A statue showing a naked Roman emperor Trajan carrying a wolf has drawn jeers in Romania since it was unveiled outside Bucarest's National History Museum.
The bronze statue by Vasile Gorduz (1931-2008) portrays the genesis of the Romanian people from the merging of the Romans and the Dacians, with the wolf as a symbolic animal.
The strange posture and the nudity of the male character, as well as the appearance of the wolf with a scarf recalling the Dacians' flag around its neck have drawn an avalanche of mocking remarks from passers-by and on the Internet.
"I have never seen anything so grotesque, a wolf with a pitbull's head, a lizard's tail and a tumor on its neck, carried by a guy who is visibly embarrassed by his nudity," said a woman in her forties.
The curator of the museum, Ernest Oberlander Tarnoveanu, said he shared the criticism.
"I am not a prude or a conservative, but the statue should never have been erected here because of its doubtful artistic quality," he told AFP, stressing that sooner or later it would have to go.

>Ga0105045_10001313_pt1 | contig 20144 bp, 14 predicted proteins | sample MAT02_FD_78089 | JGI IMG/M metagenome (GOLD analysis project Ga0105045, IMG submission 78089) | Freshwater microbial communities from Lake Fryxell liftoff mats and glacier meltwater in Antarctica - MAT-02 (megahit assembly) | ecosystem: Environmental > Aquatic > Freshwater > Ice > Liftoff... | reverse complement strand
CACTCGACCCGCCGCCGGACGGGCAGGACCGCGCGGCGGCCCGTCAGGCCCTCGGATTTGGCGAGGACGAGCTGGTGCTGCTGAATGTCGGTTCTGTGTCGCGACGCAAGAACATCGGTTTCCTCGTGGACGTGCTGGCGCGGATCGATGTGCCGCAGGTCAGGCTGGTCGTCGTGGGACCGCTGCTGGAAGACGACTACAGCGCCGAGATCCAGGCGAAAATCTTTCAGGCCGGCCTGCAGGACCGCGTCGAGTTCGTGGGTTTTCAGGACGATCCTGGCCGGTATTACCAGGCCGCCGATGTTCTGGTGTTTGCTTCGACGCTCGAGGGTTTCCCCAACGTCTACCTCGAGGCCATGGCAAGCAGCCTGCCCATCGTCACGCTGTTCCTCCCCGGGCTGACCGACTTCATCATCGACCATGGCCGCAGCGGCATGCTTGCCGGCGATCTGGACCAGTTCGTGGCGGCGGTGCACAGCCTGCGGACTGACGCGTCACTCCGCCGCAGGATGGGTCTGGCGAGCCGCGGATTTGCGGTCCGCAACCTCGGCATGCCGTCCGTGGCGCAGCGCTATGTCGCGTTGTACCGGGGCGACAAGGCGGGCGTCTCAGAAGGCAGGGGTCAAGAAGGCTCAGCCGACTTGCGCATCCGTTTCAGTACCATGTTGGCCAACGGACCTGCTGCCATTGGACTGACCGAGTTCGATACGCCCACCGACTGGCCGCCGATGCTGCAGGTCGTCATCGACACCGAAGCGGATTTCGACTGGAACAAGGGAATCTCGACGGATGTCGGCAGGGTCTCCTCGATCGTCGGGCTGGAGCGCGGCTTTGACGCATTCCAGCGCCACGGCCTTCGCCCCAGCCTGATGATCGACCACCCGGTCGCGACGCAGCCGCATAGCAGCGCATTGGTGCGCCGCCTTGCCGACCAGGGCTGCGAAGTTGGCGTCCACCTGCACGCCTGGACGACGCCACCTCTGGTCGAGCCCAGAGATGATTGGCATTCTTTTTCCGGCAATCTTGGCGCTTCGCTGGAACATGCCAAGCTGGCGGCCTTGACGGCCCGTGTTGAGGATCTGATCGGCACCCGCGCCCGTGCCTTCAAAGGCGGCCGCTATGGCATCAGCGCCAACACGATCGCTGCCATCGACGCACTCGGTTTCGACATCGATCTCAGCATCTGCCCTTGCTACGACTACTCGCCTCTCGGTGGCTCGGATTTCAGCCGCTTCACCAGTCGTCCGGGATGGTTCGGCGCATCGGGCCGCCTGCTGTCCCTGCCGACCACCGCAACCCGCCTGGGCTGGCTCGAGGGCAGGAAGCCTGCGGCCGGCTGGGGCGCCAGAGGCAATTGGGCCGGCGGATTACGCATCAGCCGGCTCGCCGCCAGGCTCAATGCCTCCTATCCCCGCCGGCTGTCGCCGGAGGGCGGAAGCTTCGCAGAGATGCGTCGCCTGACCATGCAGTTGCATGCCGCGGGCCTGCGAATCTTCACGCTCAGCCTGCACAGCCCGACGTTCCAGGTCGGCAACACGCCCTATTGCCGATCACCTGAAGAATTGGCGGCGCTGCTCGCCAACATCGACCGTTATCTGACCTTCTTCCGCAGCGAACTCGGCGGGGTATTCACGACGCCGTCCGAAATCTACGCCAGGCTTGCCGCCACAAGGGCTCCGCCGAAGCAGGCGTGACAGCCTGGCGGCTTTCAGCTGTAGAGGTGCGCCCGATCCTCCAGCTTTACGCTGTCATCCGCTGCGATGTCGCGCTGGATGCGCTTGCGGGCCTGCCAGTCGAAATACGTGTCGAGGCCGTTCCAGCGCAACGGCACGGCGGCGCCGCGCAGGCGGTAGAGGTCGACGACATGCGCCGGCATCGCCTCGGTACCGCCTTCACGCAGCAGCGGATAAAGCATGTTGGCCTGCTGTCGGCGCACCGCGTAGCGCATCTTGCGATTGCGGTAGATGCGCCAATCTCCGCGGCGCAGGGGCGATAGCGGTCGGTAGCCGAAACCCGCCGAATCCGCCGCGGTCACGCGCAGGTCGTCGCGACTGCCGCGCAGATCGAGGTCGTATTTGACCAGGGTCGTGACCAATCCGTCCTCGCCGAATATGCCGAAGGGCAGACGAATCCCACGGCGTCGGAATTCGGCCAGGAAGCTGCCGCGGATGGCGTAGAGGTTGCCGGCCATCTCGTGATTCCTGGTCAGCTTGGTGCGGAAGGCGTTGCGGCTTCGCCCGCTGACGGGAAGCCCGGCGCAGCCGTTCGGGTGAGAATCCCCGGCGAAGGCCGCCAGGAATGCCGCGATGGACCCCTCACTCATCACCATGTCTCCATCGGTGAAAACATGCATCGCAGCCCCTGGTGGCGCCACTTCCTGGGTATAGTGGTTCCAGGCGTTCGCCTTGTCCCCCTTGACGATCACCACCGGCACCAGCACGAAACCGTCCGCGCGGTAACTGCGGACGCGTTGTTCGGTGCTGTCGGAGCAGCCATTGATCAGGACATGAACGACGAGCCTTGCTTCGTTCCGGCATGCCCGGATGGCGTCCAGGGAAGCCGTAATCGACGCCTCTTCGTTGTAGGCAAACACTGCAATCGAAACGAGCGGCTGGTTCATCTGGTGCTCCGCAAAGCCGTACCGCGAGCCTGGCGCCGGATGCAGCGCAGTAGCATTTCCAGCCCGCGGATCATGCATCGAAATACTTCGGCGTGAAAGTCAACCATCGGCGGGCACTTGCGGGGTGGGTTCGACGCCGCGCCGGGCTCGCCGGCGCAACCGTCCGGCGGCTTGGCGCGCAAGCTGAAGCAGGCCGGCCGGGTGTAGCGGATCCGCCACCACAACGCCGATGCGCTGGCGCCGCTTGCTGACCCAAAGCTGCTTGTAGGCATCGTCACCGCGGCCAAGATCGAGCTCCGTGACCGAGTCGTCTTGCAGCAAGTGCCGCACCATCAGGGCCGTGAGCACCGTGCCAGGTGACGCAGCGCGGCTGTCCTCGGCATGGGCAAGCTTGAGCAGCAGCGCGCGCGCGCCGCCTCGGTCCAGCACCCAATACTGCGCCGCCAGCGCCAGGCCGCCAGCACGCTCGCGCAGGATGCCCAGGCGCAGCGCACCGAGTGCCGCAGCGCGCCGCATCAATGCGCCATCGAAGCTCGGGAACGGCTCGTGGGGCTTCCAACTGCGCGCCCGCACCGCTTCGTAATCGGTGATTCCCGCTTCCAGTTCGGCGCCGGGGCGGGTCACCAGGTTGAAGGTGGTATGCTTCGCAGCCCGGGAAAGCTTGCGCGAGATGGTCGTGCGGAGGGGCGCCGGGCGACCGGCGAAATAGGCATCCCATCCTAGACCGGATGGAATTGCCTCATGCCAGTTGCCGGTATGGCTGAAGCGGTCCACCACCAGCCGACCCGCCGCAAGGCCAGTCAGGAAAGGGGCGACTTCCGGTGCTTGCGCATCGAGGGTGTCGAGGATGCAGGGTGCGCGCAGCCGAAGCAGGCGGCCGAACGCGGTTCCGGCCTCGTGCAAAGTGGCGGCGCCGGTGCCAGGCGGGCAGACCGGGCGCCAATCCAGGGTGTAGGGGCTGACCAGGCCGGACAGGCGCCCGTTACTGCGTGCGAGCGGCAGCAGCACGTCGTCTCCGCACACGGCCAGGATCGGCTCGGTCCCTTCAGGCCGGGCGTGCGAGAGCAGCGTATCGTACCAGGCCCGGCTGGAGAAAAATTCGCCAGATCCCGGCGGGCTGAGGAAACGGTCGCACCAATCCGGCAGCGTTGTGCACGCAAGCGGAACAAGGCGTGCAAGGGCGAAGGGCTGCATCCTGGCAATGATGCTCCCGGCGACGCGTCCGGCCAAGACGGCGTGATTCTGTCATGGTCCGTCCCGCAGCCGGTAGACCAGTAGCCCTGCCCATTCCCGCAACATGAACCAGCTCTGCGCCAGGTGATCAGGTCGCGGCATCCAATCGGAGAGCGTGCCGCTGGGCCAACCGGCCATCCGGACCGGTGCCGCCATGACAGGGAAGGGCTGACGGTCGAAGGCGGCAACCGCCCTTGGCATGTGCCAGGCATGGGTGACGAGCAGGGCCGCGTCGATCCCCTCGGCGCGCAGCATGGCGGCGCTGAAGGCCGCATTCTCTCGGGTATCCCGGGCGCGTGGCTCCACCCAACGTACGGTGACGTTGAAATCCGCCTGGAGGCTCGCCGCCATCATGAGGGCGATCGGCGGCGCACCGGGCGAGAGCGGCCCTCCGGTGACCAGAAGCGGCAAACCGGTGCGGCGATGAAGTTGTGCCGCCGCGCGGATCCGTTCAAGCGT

Meanwhile, websites were flooded by ironic comments from bloggers.
"I don't get it, the guy has no underwear but the stray dog wears a scarf, so is it cold or is it warm?," wondered NL on HotNews.ro.
"I suggest the statue should be called 'Centurion Biggus Dickus (as in Monty Python's Life of Brian) and the Levitating Dog'," wrote another, I.
"Bucharest's mayor has just inaugurated the first monument dedicated to Romania's stray dogs," wrote Times New Roman, a humorous website, while a reader, Sousake, added: "The orginal name of the statue was: Romanian man after paying his taxes."